Industrial Disputes during the Rudd-Gillard Era: Comparative Perspectives and Realities

Publication Type:
Journal Article
Citation:
International Employment Relations Review, 2013, 19 (1), pp. 23 - 46
Issue Date:
2013
Full metadata record
Files in This Item:
Filename Description Size
ContentServer (19).pdfPublished Version821.97 kB
Adobe PDF
This paper examines industrial disputes during the Rudd-Gillard political era. Claims made in the public arena implying a steep rise in the volume of disputes are tested. The analyses of other academic researchers are updated in the light of a longer run of data being now available. Among other things, it is found that during the entirety of the Rudd-Gillard era the (per-quarter) volume of disputes was proportionately larger during the second half of the era than during the first half. Also, during the time that the Work Choices Act was operative, the (per-quarter) volume of disputes was around half of that experienced during the Rudd-Gillard era. A different perspective on these data is gleaned, however, when making longer-term comparisons. Two preceding political eras are compared: the Howard Era of 1996-2007 and the Hawke-Keating era of 1983-1996. In its entirety, the Rudd-Gillard era registered a far lower volume of disputes than that registered in the earlier eras. The long term (three-decade) decline in the volume and frequency of disputes is noted and a number of hypothesised explanatory factors are discussed.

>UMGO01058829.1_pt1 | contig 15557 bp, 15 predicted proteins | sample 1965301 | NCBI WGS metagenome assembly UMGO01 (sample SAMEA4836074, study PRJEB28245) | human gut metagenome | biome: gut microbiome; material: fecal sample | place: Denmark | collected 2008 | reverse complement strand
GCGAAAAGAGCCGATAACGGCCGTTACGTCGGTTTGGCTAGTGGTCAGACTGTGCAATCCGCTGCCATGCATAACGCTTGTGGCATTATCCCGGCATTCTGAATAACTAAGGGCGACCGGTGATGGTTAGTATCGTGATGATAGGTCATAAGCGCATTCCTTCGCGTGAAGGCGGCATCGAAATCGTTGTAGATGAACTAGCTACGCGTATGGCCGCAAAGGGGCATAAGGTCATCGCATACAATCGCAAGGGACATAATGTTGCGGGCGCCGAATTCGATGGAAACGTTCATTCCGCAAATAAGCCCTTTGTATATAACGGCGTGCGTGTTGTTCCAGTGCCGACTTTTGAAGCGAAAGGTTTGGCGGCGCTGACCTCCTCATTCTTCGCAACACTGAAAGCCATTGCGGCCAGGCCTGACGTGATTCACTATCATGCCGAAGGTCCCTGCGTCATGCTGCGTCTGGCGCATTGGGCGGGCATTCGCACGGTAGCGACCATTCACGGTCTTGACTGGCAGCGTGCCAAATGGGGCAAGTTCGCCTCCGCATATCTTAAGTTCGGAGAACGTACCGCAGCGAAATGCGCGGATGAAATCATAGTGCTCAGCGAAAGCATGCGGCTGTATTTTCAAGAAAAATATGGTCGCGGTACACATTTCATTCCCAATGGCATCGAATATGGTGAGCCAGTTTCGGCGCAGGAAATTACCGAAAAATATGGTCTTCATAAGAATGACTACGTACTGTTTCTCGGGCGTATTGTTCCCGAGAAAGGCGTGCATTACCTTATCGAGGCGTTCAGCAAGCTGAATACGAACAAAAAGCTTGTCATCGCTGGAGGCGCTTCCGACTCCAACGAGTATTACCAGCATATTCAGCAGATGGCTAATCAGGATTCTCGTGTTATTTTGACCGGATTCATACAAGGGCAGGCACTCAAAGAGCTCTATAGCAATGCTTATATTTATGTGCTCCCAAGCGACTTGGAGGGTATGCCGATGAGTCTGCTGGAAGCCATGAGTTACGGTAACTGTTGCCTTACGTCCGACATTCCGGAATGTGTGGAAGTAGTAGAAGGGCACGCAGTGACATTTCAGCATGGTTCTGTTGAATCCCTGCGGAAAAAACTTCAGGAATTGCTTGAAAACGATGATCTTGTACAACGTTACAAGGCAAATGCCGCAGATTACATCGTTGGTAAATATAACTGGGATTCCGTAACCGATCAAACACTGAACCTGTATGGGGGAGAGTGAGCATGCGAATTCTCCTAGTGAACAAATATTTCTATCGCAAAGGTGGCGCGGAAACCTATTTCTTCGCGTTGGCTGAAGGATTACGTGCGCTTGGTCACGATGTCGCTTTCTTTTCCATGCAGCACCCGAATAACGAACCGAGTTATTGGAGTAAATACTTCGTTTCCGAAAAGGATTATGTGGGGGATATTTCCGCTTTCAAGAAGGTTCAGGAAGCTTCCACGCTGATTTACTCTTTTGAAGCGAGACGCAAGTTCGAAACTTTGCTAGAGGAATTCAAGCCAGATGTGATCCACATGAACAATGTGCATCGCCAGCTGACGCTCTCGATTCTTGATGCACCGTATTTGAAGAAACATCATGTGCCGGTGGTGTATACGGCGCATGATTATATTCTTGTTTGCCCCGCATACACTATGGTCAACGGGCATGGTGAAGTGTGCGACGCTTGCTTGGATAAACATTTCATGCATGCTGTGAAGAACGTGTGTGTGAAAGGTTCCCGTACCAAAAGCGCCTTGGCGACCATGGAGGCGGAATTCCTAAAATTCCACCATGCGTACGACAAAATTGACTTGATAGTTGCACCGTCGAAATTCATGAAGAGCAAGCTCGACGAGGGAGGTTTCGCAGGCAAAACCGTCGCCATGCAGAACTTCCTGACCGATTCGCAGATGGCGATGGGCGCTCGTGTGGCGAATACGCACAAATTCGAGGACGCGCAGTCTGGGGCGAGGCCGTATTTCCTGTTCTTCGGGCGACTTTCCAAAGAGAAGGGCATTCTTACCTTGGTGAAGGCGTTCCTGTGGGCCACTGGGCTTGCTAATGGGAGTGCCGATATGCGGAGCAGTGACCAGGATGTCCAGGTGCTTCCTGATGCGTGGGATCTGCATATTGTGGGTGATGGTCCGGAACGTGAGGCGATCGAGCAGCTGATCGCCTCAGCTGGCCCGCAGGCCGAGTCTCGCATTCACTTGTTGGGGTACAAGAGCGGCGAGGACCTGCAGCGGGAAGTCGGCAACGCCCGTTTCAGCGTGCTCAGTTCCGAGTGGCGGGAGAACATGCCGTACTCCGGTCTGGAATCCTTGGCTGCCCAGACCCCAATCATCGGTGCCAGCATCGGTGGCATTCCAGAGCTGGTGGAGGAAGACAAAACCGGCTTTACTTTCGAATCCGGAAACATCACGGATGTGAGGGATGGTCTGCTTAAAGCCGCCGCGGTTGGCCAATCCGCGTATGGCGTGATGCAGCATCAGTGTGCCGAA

Please use this identifier to cite or link to this item: